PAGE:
NASA will start building a moon to hunt for ice


Grow up / An artist’s concept of the VIPER rover operating in the dark of the moon.

The hunt for ice on the Moon’s poles has been a hot topic in the field of lunar science since an instrument on an Indian satellite found water molecules inside the shadowy crater a decade ago. NASA has now designed a golf horse to drive in the dark polar craters check the ice field which could be used by future astronauts to make their own rocket fuel and ventilators.

“A large group of people have been working on this idea for 10-plus years,” said Anthony Colaprete, project scientist for NASA’s Volatiles Investigating Polar Exploration Rover (VIPER) mission.

Earlier this year, engineers at NASA’s Johnson Space Center in Houston began designing the rover’s chassis. In June, the space agency approved the VIPER team to hold a major meeting and test the rovers before they arrive in November 2024.

A new version of the rover

Wheeled rovers look different from NASA’s nuclear-powered robots that visit Mars. VIPER was designed to navigate the dark abyss, a place where sunlight has not reached for billions of years. Scientists have found evidence that beneath the cold, shadowed crater lies ice at or near the surface, where astronauts can harvest the water.

“Because it goes into dark places, it’s the first way to have a light,” Colaprete said Tuesday in a presentation at the NASA Exploration Science Forum. The LED headlights will cast a blue color on the Moon’s charcoal-like surface.

VIPER will also be used separately from NASA’s Mars rovers. It takes a radio signal between 5 and 20 minutes to travel at the speed of light between Earth and the red planet, but only a few seconds to make the trip to the Moon. This means that scientists can control VIPER like a drone. “We do real science,” Colaprete said.

The rover bravely travels into the depths of eternal darkness, relying on battery power for 50 hours per orbit that moves VIPER beyond the Sun’s light, always close to the horizon at the poles of the moon. The 1,000-pound (450-kilogram) spacecraft will enter winter when the moon’s wobble causes the southern tip to drift away from Earth for two weeks, cutting the direct link.

NASA announced the VIPER mission in 2019. VIPER builds on the Resource Prospector mission, which NASA canceled in 2018 when the agency adopted a commercial approach to robotic lunar exploration. This led to NASA’s Commercial Lunar Payload Services (CLPS) program.which contains a list of companies eligible for “mission orders” to carry scientific and technological payloads to the Moon.

One of these companies is Astrobotic, which NASA selected in 2020 to deliver VIPER to a landing site near the Nobile crater, about 45 kilometers (73 miles) south of the Moon. The $200 million commercial plan allows Astrobotic to design and build a platform to carry VIPER to the Moon, a system that NASA would have developed – at a much greater cost – for the original Resource Prospector mission.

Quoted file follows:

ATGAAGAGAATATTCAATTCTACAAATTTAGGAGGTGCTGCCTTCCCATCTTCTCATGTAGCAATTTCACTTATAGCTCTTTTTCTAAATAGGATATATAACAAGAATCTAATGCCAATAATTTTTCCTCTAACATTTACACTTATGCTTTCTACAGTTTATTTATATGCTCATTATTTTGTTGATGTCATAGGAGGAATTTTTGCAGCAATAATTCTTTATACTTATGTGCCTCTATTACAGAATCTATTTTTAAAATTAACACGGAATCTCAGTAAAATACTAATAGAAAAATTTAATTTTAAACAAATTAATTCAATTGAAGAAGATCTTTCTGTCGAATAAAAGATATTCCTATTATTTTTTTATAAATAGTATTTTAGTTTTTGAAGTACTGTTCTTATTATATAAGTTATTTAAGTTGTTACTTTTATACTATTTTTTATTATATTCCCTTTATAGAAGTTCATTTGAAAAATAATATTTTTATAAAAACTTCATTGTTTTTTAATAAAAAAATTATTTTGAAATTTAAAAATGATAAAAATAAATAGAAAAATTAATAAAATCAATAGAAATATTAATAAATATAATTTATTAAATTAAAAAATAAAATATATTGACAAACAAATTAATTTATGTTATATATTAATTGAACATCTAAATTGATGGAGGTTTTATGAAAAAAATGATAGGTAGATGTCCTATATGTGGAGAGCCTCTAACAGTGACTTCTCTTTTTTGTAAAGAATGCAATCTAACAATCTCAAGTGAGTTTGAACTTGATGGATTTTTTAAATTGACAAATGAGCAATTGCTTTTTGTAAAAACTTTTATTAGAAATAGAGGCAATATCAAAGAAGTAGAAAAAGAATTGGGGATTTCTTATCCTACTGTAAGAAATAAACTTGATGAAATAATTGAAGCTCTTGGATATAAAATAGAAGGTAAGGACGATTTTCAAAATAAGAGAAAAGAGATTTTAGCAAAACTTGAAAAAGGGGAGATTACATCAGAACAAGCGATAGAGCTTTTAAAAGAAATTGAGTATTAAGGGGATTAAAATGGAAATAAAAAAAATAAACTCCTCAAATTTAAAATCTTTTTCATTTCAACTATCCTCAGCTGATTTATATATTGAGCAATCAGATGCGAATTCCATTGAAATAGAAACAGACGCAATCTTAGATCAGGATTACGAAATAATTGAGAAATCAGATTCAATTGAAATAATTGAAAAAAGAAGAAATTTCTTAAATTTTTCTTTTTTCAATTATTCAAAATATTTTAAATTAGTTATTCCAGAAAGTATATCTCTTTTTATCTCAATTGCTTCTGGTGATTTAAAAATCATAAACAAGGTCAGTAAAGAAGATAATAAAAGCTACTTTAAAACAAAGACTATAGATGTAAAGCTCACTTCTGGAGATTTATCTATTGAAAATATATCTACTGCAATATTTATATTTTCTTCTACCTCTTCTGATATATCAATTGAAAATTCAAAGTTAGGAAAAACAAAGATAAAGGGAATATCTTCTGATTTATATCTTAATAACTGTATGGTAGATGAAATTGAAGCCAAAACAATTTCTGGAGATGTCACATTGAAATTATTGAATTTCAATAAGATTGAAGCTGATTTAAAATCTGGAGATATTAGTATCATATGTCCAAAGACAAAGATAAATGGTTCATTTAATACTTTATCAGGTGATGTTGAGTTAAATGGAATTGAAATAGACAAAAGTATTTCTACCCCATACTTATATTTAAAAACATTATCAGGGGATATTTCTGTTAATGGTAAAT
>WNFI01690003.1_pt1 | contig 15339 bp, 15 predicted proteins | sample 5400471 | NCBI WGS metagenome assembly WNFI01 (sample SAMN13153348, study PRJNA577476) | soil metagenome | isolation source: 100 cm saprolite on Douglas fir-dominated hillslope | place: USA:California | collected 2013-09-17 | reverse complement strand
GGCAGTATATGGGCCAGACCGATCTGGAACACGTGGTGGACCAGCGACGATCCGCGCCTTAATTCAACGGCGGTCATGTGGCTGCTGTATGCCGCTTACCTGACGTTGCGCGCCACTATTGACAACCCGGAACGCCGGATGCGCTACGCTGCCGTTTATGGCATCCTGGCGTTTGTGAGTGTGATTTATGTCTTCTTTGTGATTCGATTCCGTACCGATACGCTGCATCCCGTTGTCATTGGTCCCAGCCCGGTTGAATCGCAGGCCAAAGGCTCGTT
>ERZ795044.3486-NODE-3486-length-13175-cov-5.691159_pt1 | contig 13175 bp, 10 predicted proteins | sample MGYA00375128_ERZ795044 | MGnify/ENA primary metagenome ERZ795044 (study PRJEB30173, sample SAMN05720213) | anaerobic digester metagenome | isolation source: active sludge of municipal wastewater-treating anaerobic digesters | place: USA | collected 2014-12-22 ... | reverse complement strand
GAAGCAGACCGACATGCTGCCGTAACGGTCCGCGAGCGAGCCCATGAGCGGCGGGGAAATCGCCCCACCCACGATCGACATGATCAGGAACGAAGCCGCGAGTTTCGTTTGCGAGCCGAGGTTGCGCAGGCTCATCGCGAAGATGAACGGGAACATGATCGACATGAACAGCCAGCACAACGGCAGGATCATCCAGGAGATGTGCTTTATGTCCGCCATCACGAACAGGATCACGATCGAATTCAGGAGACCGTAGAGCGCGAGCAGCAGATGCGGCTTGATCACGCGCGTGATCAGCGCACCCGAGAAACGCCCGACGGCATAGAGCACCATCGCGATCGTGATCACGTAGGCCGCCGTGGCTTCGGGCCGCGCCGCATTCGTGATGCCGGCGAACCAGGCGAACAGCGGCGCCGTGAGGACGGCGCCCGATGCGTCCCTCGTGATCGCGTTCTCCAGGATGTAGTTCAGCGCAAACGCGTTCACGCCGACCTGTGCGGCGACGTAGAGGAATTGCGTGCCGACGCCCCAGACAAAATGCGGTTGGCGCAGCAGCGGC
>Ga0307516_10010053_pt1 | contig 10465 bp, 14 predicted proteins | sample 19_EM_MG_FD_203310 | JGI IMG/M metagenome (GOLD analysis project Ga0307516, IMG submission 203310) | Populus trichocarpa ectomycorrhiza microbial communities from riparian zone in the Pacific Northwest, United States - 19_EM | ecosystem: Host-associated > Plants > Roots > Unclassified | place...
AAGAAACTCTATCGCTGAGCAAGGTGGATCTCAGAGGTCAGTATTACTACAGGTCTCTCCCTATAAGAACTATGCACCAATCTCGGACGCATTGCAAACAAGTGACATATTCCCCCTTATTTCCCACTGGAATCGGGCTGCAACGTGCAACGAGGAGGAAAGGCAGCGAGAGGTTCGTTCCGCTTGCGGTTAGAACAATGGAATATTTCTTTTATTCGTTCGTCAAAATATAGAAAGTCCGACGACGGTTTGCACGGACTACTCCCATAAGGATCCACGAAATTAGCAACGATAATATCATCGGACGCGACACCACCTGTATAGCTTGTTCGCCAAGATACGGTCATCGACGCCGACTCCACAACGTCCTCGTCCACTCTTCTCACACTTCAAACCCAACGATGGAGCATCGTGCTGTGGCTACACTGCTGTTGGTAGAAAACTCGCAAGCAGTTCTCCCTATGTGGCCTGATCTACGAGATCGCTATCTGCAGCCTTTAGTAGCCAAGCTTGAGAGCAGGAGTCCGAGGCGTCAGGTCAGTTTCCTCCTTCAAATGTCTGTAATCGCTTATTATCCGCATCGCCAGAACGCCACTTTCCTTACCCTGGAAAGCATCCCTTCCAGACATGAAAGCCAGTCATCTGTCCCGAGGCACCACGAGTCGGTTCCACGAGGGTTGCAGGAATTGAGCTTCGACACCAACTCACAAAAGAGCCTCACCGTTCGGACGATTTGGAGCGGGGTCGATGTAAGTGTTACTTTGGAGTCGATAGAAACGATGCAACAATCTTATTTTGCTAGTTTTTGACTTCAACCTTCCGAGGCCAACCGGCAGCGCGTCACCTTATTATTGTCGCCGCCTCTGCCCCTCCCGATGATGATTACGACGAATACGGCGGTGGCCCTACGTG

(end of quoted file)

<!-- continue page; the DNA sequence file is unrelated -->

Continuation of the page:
Astrobotic chose SpaceX’s Falcon Heavy rocket to launch the company’s Griffin lander, which will take the VIPER rover to the Moon.

The entire project is expected to cost $500 million, including the rover, its science fees, and the Astrobotic contract, which covers the cost of the Falcon Heavy.

“We’re moving,” Colaprete said Tuesday. “We’re now about a year away from being sent to Astrobotic to be integrated into their Griffin lander. So a launch is on the horizon. Our nominal launch is November 10, 2024, and it’s currently five months away. We’re looking at ways we can extend the moon. one or two more than that.”

Two of VIPER’s three science instruments have already been integrated into the vehicle in Houston. The ground team will then attach solar panels, four 50-inch (50-centimeter) wheels, and a 1-meter (1-meter) long drill that will look down at the surface to measure the depth of any ice. There will also be several cameras in the car, as well as a 2.5 meter antenna on the ground.

Ice holds great promise for space exploration. Hydrogen and oxygen can be used to make electricity, rocket fuel, or converted into gas to provide space on the Moon. NASA’s Indian Chandrayaan 1 orbiter first detected the familiar signature of water on the Moon’s surface in 2009.

But first, scientists need to know exactly where the water is and how easily it is accessible.

“We are going to a place where there is more hydrogen,” Colaprete said. “I personally have no doubt that we will see water in a different way, it’s just a matter of quantity.”


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